Here's a devastating tidbit from what had been part 3 of the story on his Wordpress ...

"I just let Buddha drive through the night, for I felt dead to the day. It seemed my mind just couldn't take time anymore and I needed to shut down, but I hated that feeling, that numbness as I tipped the bottle back thinking it would open the curtain to enlightenment, but it did not; when you are numb you cannot feel and when you cannot feel how is one supposed to write.

"I looked out at the quiet galaxy as we swam through it like the finest angelfish; the stars, the moon, the paradise road to her heart now but a gravel pathway that just crunched beneath the soles of my worn shoes. How is it love just instantly dissipates? Just like that, like the sharp snap of a finger and then all is quiet dynamite and the explosion is like a reflection in my eyes, like this, her hand, once warm in the sun, once warm like life itself, slipped away, flowing away, like silt through a river.

"Buddha sighed and steered onward. The kids in the back were all sleeping soundly like peaceful children should without bombs in their minds and mad people around them making life uncomfortable and crazy. I felt now for their little souls, I really did. What a poor mess they were in and there was my good friend Buddha, all just quiet with tired eyes and steering to his mother's home, the place where he ran around as a boy, the same place we all ran around as small boys, or girls; simple children full of rainbows and butterflies in our happy guts, and then one day, for some mad reason I cannot comprehend at this late hour, it's all ripped away and then life becomes like constantly running away from stampeding elephants.

"I pressed my hand against the cool glass of the window of The Pickle and I thought about my brother and I thought about my mother, and how I was somehow forced by family duty and society to watch them die right in front of me. I was eating fried chicken from a box at the dinner table in the home of my parents when my brother took his final breath. It was me that went to his lifeless body and felt his thin wrist for a pulse, but there was none. It was I who declared him dead, even though by medical law and the rules of society, a registered super nurse or doc had to come in and check his heartbeat with a stethoscope.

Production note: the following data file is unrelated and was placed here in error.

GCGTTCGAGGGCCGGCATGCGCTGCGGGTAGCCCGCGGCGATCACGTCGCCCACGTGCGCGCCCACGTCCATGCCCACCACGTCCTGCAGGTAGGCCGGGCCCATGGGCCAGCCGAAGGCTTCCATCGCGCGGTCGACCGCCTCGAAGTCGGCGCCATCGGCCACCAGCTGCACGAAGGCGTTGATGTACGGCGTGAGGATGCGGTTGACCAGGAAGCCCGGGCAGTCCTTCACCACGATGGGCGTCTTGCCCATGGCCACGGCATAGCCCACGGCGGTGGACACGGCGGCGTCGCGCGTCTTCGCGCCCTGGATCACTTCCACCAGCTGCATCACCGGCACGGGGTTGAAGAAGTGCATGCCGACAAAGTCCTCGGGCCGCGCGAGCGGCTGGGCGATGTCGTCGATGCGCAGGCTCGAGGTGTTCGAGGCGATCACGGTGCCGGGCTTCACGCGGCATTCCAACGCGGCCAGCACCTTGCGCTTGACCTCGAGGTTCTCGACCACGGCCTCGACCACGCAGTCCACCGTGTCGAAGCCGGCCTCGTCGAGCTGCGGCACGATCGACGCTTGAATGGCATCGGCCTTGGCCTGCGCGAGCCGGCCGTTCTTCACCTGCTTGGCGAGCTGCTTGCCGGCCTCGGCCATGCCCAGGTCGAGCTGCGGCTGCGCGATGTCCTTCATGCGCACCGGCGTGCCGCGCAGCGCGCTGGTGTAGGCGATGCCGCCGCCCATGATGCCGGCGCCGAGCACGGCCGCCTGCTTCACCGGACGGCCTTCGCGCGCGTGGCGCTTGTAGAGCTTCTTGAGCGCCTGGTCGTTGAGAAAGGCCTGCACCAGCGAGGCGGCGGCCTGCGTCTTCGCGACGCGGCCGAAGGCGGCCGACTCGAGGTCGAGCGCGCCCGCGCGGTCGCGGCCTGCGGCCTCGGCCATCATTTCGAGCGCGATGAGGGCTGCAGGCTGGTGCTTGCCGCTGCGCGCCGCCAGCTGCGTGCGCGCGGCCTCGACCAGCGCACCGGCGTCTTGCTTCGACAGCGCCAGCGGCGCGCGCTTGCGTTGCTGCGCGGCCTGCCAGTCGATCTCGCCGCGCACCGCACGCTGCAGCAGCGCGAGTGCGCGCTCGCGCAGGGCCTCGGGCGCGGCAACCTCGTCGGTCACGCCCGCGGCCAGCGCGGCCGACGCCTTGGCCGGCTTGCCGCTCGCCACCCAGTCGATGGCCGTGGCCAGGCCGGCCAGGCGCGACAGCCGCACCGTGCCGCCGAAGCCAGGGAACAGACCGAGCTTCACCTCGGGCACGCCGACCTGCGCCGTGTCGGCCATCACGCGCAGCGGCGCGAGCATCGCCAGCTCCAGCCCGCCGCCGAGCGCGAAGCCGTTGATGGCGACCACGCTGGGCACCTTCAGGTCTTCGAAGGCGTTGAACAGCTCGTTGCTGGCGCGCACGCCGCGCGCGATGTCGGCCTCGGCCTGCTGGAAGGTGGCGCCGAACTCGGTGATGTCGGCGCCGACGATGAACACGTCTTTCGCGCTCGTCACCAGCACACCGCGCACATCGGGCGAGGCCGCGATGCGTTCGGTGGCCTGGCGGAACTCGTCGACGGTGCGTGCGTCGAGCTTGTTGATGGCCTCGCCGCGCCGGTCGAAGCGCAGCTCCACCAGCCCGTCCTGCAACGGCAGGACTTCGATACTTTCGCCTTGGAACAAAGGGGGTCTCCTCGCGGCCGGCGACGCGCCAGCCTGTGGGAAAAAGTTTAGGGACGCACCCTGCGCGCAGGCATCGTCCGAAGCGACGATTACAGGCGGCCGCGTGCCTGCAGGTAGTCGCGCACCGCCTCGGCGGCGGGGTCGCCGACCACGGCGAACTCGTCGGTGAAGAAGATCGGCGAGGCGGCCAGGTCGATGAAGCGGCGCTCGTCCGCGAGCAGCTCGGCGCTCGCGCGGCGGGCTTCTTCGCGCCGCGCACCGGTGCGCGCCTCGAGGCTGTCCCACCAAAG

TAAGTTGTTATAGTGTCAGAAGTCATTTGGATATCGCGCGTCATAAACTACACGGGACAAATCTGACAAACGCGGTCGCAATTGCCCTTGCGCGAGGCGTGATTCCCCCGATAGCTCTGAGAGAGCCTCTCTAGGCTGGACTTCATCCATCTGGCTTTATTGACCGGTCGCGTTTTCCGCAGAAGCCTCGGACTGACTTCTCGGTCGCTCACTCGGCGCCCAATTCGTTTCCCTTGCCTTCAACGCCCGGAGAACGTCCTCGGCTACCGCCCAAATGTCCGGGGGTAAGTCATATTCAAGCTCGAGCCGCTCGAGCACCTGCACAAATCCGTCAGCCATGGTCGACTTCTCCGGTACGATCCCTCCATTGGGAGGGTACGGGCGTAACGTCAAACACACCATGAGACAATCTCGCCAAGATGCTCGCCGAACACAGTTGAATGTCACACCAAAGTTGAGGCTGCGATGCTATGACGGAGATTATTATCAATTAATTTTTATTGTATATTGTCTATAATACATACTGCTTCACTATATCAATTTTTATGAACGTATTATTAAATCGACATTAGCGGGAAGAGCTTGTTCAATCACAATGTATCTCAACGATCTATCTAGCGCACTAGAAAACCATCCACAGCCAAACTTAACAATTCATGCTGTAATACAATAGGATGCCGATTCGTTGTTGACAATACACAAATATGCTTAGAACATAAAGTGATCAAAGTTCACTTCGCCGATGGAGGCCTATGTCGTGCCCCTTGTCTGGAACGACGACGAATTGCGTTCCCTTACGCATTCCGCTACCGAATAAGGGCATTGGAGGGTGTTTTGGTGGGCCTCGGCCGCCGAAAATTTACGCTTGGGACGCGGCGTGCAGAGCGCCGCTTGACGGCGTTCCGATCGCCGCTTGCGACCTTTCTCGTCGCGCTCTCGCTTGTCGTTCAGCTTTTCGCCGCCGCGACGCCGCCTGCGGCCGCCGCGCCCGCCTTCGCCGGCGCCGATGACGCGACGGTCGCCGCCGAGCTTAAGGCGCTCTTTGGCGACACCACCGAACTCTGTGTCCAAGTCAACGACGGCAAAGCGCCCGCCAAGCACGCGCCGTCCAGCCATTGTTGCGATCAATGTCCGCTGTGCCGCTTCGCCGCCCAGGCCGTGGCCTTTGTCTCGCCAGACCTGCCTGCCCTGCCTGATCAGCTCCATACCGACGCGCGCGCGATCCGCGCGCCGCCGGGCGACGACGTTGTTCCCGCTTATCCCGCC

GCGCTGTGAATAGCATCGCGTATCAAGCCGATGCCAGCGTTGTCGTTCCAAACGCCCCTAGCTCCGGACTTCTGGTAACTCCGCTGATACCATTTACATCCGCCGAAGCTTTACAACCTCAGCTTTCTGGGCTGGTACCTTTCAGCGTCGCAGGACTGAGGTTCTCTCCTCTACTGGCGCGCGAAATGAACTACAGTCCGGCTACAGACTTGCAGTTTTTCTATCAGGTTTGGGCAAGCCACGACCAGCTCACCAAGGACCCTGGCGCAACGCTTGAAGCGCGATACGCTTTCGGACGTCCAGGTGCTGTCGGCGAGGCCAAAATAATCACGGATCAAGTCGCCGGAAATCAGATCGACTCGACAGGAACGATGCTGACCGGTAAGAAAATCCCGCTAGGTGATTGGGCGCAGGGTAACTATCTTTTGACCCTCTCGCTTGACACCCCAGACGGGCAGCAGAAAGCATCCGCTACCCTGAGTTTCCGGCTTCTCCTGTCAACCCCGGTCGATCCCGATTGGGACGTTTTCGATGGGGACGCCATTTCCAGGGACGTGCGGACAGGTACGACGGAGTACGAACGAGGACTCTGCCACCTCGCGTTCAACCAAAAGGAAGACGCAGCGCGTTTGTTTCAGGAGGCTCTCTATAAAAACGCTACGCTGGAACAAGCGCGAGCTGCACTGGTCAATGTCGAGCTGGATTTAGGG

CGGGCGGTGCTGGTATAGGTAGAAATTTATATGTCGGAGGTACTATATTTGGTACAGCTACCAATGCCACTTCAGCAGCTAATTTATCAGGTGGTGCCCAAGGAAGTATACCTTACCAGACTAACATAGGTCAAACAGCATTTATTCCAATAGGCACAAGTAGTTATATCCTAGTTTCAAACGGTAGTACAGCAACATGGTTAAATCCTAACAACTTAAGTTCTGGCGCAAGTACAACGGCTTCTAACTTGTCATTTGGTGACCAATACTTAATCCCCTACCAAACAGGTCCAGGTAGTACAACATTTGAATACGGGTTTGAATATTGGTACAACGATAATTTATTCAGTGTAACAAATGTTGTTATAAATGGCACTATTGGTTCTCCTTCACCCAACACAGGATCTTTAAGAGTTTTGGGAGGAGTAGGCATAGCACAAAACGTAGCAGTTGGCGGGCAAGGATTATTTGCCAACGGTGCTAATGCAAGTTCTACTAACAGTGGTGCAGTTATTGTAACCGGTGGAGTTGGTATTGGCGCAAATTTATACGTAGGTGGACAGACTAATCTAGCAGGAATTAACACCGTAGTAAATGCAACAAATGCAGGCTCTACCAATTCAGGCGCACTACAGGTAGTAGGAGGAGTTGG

"I remember my mother asking the super nurse about his heartbeat, as if in a final and desperate ditch of hope that maybe deep down inside it was still beating, but the super nurse juse shook her head NO and then there came all the weeping and the distress and they took him away in a big, black bag ...

"And I wanted to stop thinking about all that bad stuff as the moon chased us through the wilds of Western Pennsylvania. But then my thoughts drifted back to the double-death and it was my mother next, just a few months later on the bleached bed in that sterile palace of final whispers and I had to watch her as well, slowly, painfully pass from this world and it was this endless river of saying goodbye and the almighty sadness creeping all over every day because I knew the end was inevitable, as it is for us all.

"I watched her die more and more as day after day passed until the telephone rang one early spring morning and my father came stumbling downstairs where I was staying at the time and he nearly collapsed in my arms and he was shaking and wailing mad and saying she was dead … and when everything was done and she was wrapped away in the great stone vault, I went to the great NYC and moved into a plush place to call my own because I had become a somewhat famous typist and there was money and there was a bit of fame, but even so, I still felt like life was not what it should be. There was a great arrow hole in my soul … I was not whole and I may never be whole ever again."

In another story about death, mannequins murder the protagonist named after a rock 'n' roll superstar, which is every bit as bizarre as those space invaders, pot pies and Super Birds making orgiastic love in Alien Nation. You could do a lot worse for $12.95.